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J Allergy Clin Immunol. 2004 Apr;113(4):643-9.

Effect of specific immunotherapy added to pharmacologic treatment and allergen avoidance in asthmatic patients allergic to house dust mite.

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Department of Environmental Medicine and Public Health, University of Padua, Italy.



Although several studies support the efficacy of specific immunotherapy in allergic asthma, its benefit compared with that of standardized pharmacologic intervention remains unknown.


A double-blind, placebo-controlled trial in 72 patients with mild-to-moderate asthma and allergy to house dust mite (HDM; Dermatophagoides species) was conducted to assess the effects of specific immunotherapy added to guideline-adjusted pharmacologic treatment and allergen avoidance.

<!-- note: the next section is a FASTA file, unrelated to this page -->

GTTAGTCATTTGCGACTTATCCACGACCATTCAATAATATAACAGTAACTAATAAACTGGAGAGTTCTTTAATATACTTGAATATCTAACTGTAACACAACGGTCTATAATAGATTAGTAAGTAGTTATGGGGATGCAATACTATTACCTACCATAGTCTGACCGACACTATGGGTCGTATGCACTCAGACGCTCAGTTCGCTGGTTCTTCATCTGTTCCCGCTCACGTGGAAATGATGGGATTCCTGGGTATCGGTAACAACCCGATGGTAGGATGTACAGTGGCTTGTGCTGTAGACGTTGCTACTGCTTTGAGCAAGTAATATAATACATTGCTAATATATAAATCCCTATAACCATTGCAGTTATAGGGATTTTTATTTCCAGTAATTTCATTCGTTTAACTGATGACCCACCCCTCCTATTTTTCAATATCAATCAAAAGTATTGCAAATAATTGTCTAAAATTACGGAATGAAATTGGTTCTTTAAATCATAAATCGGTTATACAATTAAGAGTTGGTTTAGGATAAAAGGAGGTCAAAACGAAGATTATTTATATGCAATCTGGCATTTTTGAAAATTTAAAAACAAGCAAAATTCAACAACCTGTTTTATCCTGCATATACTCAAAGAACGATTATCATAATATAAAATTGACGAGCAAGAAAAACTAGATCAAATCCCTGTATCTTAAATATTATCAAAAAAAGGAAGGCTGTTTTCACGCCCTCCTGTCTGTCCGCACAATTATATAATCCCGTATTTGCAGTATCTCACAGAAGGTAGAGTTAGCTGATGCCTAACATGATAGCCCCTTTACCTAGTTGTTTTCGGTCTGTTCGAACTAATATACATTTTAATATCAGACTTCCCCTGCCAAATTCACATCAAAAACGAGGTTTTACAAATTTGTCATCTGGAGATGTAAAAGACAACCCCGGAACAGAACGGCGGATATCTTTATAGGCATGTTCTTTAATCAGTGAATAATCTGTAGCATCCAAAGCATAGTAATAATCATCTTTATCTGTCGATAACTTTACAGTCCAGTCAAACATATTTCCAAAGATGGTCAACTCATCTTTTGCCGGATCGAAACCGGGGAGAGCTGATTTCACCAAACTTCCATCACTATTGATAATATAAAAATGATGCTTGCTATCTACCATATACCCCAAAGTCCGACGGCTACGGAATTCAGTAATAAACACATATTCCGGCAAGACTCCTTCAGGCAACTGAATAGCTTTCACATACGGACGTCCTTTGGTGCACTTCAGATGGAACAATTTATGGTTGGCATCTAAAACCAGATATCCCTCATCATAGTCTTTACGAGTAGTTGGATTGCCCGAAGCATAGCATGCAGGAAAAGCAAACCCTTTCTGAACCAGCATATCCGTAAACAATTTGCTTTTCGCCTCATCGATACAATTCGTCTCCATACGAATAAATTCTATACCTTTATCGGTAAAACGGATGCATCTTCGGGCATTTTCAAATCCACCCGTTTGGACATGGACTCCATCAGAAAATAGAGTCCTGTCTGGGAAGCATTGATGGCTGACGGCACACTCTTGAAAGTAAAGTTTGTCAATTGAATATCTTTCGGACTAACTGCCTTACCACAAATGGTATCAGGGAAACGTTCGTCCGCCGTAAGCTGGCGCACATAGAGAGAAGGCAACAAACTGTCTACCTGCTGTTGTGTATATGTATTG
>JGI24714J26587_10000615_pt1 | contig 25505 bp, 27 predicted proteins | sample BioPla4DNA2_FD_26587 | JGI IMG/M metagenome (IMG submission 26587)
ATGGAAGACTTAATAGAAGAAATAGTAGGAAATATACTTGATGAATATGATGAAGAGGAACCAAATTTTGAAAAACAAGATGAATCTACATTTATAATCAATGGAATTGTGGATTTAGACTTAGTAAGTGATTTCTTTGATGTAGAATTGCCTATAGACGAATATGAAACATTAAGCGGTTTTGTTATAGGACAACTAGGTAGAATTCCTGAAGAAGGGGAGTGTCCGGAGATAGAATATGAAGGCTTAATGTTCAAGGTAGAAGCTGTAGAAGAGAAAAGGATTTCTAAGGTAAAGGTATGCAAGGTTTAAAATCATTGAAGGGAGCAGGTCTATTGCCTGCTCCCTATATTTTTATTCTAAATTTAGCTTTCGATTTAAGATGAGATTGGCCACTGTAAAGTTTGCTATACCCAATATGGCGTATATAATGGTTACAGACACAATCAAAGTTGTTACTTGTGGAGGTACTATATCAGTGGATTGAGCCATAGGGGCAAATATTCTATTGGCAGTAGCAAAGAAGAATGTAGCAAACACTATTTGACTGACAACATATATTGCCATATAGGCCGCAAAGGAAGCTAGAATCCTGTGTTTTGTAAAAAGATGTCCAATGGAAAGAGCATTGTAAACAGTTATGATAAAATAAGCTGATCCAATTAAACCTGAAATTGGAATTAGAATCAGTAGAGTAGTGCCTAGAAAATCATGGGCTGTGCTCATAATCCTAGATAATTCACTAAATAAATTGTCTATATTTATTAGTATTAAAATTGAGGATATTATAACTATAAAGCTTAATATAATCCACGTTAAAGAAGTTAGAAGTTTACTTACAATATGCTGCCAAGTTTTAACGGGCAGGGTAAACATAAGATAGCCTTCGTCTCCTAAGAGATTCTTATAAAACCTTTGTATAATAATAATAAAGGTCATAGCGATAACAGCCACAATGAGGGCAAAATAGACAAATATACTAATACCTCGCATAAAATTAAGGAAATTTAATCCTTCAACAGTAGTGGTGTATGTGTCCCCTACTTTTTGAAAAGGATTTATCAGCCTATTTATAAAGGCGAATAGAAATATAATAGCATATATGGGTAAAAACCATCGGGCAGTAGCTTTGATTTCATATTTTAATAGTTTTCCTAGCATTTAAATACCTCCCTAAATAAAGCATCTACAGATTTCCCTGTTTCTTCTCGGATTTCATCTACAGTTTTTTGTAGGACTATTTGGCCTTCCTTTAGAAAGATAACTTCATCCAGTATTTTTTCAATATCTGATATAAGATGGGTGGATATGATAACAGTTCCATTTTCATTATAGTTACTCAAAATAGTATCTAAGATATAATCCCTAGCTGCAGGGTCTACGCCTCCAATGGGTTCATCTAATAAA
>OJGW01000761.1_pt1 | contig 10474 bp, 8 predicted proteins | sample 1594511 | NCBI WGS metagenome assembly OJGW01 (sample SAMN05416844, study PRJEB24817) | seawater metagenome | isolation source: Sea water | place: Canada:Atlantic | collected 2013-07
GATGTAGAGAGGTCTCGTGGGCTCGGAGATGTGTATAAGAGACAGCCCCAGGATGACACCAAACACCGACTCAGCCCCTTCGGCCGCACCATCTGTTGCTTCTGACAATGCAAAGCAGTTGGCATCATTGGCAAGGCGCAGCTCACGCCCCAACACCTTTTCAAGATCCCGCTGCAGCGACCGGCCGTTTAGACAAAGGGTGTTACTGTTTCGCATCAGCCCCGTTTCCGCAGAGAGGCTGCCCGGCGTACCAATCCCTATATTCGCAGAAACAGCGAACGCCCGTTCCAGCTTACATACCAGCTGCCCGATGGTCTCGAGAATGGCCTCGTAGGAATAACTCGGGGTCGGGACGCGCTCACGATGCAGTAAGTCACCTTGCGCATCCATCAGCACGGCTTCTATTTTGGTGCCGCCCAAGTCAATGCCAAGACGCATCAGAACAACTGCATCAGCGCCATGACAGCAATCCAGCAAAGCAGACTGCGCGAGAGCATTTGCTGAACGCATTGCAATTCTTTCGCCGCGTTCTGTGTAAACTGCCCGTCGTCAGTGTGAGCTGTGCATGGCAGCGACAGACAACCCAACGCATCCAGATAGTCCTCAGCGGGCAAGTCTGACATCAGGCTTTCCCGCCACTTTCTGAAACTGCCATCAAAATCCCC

After 1 observational year of pharmacologic treatment and standard measures of HDM avoidance, 2 groups of asthmatic subjects were randomly assigned to receive specific immunotherapy consisting of subcutaneous injections of either a mixture of Dermatophagoides pteronyssinus and Dermatophagoides farinae vaccine (n=41) or placebo (n=31) for 3 years. Medications were adjusted every 3 months according to the Global Initiative for Asthma guidelines.


The adjustment of treatment was associated with a reduction in asthma symptom scores in all subjects. The addition of specific immunotherapy was associated with a decrease in the number of subjects requiring rescue bronchodilators, an increase in morning and evening peak expiratory flow, and a reduced skin sensitivity to HDM extracts. The addition of specific immunotherapy had no significant effects on the cumulative dose of inhaled corticosteroids, asthma symptoms, lung volumes, or bronchial responsiveness to methacholine.


These results suggest that specific immunotherapy added to pharmacologic treatment and HDM avoidance provides marginal but statistically significant clinical benefits, possibly by reducing the allergic response of asthmatic patients sensitized to HDM.

[Indexed for MEDLINE]

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